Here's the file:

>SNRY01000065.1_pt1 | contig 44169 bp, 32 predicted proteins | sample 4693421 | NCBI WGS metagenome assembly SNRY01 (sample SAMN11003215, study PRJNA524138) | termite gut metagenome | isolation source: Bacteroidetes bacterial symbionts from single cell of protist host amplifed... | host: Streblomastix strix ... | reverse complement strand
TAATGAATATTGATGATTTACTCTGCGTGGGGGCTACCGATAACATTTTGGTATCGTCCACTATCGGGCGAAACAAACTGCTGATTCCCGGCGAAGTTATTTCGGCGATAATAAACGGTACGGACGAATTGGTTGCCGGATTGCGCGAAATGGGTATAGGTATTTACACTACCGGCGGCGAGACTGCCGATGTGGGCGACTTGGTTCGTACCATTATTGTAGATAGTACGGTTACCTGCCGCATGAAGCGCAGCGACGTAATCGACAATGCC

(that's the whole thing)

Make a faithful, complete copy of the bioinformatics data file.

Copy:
>SNRY01000065.1_pt1 | contig 44169 bp, 32 predicted proteins | sample 4693421 | NCBI WGS metagenome assembly SNRY01 (sample SAMN11003215, study PRJNA524138) | termite gut metagenome | isolation source: Bacteroidetes bacterial symbionts from single cell of protist host amplifed... | host: Streblomastix strix ... | reverse complement strand
TAATGAATATTGATGATTTACTCTGCGTGGGGGCTACCGATAACATTTTGGTATCGTCCACTATCGGGCGAAACAAACTGCTGATTCCCGGCGAAGTTATTTCGGCGATAATAAACGGTACGGACGAATTGGTTGCCGGATTGCGCGAAATGGGTATAGGTATTTACACTACCGGCGGCGAGACTGCCGATGTGGGCGACTTGGTTCGTACCATTATTGTAGATAGTACGGTTACCTGCCGCATGAAGCGCAGCGACGTAATCGACAATGCC